Late evening on the previous Sunday, I jumped into a Ghatkopar-bound BEST bus that was about to speed away from the Majas depot bus stop on the Jogeshwari-Vikhroli Link Road. The front board displayed the route number and destination in Marathi. By the time I finished grasping the info in Hindi on the side display, I almost missed the bus.
The route’s destination was Barve Nagar. Mine was Chembur. I asked the conductor where I needed to alight. He didn’t have a clue. He didn’t even know where exactly – east or west of Ghatkopar railway station? – Barve Nagar is located, nor the route details in a geographic sense.
Try Asalpha, he said. That just didn’t seem right. He issued me a Rs 15 ticket, valid till Barve Nagar. On that cold night, as the monster bus made short work of the bumpy, dusty, foul-smelling Mahakali Caves Road in Andheri East, the conductor came up to me suddenly, and advised me to alight at a spot that he said was near the Ghatkopar railway station, since the bus was now heading off into interior Ghatkopar.
There, it appeared unlikely that I’d get another bus home. So I hired a rickshaw. It’s a paradox that city bus travel is a nightmare in 21st century Mumbai even as the metro aspires to be a global financial hub.
Here are a few things that both BEST and the PWD can do to make it passenger- tourist-friendly.
To start with: Study city bus systems in Singapore, London, New York and Shanghai. Set and maintain benchmarks for Mumbai’s bus services.
It’s good that BEST has graduated from mechanical ticket-punching devices to electronic ticket dispensers used by conductors. Now, it should help introduce prepaid electronic cards (like Ezlink in Singapore and Oyster in London) that can be topped up in a variety of ways (including online) and at various locations (malls, banks, transport hubs, cinemas, and so on). The e-ticket can double up as a prepaid cash card acceptable in suburban trains, city buses, rickshaws, taxis and even for other services (restaurants, shopping, cinemas).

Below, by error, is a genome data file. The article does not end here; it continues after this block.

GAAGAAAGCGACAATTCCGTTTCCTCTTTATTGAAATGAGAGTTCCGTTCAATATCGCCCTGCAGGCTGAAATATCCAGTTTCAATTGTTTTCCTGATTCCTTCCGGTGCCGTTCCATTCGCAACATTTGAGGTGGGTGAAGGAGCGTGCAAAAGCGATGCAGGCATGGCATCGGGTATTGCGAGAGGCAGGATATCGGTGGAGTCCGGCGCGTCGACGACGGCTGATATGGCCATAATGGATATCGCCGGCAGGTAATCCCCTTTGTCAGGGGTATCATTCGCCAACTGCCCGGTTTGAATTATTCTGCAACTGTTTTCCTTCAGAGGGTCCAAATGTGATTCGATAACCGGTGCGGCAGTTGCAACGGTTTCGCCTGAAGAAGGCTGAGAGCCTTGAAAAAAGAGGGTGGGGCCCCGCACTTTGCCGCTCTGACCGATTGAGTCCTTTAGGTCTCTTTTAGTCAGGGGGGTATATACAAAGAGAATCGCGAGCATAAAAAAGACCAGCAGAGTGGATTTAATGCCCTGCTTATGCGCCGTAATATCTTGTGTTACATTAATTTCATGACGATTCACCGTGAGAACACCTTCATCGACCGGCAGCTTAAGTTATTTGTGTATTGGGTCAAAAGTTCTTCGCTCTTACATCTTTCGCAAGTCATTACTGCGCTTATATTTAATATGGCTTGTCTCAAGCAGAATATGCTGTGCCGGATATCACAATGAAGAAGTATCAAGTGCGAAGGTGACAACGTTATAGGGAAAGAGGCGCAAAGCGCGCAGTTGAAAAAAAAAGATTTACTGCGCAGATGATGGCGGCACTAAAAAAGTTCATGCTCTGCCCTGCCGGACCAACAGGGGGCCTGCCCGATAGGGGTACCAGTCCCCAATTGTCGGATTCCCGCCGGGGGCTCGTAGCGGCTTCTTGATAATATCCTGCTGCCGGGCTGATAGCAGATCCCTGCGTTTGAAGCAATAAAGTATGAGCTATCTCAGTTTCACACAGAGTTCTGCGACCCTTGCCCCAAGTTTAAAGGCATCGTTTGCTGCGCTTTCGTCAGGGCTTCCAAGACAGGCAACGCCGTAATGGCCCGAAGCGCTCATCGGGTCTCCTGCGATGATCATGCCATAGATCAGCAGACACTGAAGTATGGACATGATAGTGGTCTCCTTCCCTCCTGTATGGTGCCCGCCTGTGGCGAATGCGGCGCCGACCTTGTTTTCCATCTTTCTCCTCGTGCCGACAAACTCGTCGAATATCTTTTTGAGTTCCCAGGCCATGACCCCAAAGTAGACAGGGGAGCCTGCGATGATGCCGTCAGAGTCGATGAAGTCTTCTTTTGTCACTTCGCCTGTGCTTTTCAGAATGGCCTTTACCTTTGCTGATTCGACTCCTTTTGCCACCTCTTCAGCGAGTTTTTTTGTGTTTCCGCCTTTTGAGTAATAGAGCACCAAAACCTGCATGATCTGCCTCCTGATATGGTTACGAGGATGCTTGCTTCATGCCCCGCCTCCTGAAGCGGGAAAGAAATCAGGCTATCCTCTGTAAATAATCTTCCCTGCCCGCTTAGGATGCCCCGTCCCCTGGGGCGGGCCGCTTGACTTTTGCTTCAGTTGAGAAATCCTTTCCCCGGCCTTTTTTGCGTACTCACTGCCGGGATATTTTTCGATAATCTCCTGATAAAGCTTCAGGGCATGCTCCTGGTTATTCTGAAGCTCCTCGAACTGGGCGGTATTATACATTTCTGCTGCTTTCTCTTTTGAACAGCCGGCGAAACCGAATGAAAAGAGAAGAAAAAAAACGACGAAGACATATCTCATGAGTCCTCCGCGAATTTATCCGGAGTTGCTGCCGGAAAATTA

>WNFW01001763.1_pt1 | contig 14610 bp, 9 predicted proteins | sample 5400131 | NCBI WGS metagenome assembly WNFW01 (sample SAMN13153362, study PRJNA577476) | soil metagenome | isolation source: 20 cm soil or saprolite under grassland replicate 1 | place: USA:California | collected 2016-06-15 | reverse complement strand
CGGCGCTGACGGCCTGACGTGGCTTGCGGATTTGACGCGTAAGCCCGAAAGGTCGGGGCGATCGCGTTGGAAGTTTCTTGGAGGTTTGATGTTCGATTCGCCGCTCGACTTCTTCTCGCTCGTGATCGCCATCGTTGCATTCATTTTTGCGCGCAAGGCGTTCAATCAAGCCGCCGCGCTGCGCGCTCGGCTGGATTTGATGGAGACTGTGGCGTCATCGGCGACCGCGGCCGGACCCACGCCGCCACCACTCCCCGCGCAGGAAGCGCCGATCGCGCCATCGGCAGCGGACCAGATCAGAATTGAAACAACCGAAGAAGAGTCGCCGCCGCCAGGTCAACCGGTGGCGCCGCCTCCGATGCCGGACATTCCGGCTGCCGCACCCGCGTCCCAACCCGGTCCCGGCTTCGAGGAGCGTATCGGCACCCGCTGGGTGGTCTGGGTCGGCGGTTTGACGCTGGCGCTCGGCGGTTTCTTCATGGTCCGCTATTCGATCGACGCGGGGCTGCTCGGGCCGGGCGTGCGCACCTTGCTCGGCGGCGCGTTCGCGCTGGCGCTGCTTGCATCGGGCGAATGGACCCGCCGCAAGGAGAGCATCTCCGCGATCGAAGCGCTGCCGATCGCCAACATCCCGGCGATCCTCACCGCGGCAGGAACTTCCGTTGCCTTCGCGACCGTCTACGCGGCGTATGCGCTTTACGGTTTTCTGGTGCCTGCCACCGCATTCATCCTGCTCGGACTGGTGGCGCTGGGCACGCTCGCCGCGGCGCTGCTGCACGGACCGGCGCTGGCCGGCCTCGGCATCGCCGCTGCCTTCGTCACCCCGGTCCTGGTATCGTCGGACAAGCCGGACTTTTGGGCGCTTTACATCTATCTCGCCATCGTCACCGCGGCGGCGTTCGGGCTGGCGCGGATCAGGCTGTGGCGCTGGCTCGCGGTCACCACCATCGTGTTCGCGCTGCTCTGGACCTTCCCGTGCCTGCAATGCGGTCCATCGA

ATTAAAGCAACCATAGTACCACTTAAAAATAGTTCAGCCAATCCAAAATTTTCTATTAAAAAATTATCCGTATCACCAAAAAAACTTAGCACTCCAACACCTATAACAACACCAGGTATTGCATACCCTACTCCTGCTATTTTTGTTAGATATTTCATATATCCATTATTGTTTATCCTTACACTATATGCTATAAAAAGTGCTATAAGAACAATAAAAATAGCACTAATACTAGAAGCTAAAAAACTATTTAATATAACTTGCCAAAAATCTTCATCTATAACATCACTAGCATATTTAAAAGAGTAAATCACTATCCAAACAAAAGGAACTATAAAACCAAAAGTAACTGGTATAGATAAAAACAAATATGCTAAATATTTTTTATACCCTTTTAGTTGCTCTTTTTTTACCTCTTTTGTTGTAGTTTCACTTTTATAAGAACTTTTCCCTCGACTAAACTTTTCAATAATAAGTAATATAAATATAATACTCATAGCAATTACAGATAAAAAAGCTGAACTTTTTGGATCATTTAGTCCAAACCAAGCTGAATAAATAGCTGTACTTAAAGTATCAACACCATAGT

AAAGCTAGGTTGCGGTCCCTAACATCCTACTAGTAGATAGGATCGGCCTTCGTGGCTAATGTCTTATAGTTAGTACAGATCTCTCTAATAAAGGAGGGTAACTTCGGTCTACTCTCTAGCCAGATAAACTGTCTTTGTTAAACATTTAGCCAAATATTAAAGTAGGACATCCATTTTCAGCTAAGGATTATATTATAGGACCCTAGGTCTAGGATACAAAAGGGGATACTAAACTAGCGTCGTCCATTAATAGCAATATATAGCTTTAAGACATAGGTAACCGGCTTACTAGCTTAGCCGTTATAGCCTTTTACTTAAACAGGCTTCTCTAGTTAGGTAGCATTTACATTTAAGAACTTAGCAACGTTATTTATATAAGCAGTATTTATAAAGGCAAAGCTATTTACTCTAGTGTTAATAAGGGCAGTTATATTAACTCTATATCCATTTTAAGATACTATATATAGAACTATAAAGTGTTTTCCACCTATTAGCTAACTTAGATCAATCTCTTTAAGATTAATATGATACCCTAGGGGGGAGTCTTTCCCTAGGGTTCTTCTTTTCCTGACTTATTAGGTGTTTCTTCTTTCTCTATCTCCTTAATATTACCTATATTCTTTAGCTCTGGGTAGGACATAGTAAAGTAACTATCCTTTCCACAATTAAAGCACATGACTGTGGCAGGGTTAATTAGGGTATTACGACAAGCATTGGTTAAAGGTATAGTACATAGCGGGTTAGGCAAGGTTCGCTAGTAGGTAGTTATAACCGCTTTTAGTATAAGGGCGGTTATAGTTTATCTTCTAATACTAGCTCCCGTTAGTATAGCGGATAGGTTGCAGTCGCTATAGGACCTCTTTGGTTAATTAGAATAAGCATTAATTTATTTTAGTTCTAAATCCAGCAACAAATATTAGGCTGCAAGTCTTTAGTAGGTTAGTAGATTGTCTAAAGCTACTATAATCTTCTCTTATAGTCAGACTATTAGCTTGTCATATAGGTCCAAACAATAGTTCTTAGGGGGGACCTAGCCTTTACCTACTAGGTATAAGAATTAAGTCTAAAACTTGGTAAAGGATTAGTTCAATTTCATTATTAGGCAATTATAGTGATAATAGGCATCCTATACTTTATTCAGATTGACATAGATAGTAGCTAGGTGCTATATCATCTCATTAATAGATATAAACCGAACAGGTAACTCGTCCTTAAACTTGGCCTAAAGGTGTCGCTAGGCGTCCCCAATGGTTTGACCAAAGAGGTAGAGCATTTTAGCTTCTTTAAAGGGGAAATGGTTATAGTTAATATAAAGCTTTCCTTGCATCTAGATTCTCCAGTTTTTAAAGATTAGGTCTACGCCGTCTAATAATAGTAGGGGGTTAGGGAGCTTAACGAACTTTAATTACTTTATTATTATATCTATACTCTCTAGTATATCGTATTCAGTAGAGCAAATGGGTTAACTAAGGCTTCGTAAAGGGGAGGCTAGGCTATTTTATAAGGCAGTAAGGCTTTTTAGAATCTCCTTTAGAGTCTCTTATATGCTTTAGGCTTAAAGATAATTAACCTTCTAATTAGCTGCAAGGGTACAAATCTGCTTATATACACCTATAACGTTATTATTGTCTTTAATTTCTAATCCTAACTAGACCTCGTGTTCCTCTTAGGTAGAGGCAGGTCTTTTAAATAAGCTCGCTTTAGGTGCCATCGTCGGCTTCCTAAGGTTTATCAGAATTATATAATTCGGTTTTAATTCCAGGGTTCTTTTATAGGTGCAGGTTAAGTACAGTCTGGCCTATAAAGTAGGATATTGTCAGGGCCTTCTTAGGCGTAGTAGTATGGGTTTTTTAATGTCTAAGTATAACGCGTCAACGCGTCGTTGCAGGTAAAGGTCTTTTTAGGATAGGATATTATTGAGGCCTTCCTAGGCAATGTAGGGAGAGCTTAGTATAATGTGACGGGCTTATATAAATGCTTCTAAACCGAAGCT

At the bus stops
Install electronic LED boards with route maps that can display information in multiple languages sequentially for each service, the routes/services in operation at that bus stop, timings and frequency of each service, when the next five services are expected on each route. Another board should offer value-added information like how to reach prominent landmarks and areas from that particular bus stop.
Introduce a BEST telephone helpline whose number should be displayed prominently at the bus stop (which should have its own identity number as well). Passengers can text the bus stop ID to the helpline and receive on their mobiles real-time information on the next bus and delays if any.
Install electronic LED boards on the front, the passenger-facing side and the back to display information (route number, destination, main stops on the route) in Hindi, Marathi and English sequentially. Use visible and easily readable colours and fonts.
Near the entrance, stock take-away maps in three languages with details of the route, journey duration and so on.
Install LED boards at key spots indicating the service route, origin and destination, current location, the next stop highlighted in bold. Complement them with audio announcements on built-in speakers and text on mobile TV screens, wherever possible.
All these measures are technologically possible, and can even generate revenues by way of sponsors and advertisements, so the initial cost ought not to be a concern. For a city of Mumbai’s size and population, and for a service organisation such as BEST, that’s the way forward in the 21st century.